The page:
Palin's problems concern women

September 2, 2008 12:00:00 AM PDT
There's growing speculation about Governor Sarah Palin. Many are asking should she have declined being Senator John McCain's running mate to focus more on her family? Or would this question even be raised if she were a man?

For the next two months, Governor Palin will be spending most of her time away from home, hitting the campaign trail in the lower 48 states.

So the revelation that her unmarried, 17-year-old daughter is pregnant stunned many women, who question why a mother would want to run for vice-president with issues at home?

"If I had a 17-year-old daughter getting pregnant, I would probably want to spend a lot of time with her and find out what was going on in her life," says Mari Clemson, a San Francisco resident.

"She's a great example to working mothers, but it does seem at this time she may not have the time to commit to her family," says Jenny Pearlman, a San Francisco resident.

Senator Dianne Feinstein (D) of California even raised concerns before her daughter's pregnancy was revealed. Palin has four other children, including an infant son with Down syndrome.

"I don't know how a mother with a four-month-old baby campaigns 18 hours a day. I don't know how you do that and take care of your child," says Senator Feinstein.

"No one would say this about a man, so on one hand it is absolutely sexist," says U.C. Berkeley anthropology professor Rosemary Joyce, Ph.D., an expert on gender issues.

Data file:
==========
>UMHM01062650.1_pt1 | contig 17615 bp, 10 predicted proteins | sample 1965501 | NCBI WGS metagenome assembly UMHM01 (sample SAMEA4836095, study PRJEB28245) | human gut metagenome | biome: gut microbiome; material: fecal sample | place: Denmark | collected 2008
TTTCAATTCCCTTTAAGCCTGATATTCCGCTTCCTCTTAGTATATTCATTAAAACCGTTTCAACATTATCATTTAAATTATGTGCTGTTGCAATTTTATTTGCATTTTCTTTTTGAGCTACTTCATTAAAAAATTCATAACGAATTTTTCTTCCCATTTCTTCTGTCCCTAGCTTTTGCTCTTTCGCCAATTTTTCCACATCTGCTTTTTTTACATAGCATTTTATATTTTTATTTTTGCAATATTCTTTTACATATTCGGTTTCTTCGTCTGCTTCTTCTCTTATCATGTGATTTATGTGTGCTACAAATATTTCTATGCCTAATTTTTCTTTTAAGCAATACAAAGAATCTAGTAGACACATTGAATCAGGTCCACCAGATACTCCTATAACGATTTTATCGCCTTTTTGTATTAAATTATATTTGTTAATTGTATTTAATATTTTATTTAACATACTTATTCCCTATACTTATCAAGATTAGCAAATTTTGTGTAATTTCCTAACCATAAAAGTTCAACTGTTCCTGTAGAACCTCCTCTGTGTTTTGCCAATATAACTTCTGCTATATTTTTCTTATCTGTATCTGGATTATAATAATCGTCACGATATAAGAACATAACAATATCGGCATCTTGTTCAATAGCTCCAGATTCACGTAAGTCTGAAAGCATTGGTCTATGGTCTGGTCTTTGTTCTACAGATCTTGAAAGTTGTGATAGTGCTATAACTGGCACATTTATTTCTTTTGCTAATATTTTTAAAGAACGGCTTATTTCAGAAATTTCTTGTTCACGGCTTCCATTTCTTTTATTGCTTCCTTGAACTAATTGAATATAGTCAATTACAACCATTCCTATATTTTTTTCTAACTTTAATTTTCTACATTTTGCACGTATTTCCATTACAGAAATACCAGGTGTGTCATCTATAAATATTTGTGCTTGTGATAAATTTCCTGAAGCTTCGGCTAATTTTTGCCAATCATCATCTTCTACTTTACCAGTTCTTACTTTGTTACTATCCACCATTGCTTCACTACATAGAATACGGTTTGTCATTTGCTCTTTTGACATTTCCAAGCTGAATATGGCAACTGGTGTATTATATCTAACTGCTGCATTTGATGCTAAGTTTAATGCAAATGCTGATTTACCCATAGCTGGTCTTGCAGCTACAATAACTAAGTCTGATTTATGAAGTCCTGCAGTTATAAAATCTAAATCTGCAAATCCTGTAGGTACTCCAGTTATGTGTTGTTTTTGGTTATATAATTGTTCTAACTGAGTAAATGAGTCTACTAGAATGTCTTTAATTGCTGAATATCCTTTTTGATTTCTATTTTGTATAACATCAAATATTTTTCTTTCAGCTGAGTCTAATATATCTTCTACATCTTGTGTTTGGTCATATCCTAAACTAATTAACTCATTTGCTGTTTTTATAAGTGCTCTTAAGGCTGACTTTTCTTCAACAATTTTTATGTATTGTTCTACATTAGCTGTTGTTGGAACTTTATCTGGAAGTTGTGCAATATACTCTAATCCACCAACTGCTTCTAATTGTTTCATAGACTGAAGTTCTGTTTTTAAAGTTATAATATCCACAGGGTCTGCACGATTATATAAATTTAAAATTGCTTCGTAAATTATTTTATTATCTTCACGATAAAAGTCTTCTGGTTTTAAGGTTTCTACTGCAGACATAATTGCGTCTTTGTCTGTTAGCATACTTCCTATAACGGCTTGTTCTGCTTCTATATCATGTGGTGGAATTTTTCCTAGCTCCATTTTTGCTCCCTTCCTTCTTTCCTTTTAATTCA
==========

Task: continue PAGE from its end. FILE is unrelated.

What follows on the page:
Despite the apparent double standard, Joyce says questions about Palin as a mother are not out of bounds, considering the GOP is the party that promotes traditional family values.

"The reason that it's not unfair, while still sexist to ask it of Palin, is that her party would say to people like her to women like her, 'Stay home, take care of your children, you're a bad mother if you don't,'" says Joyce.

Yet, despite such concerns, many mothers support Palin's decision to run.

"I always think it's quality time versus quantity. So, as long as she's able to give quality time to her children I think she shouldn't have problems," says Farah MacRas, a San Francisco resident.

"It's more her skills to do the job. She's applying for a job, she's not applying to be a mom, she's applying for a job," says Renee Shelton, a Mill Valley resident.

House Speaker Nancy Pelosi is also a mother of five children, but she didn't run for office until her youngest was 16.


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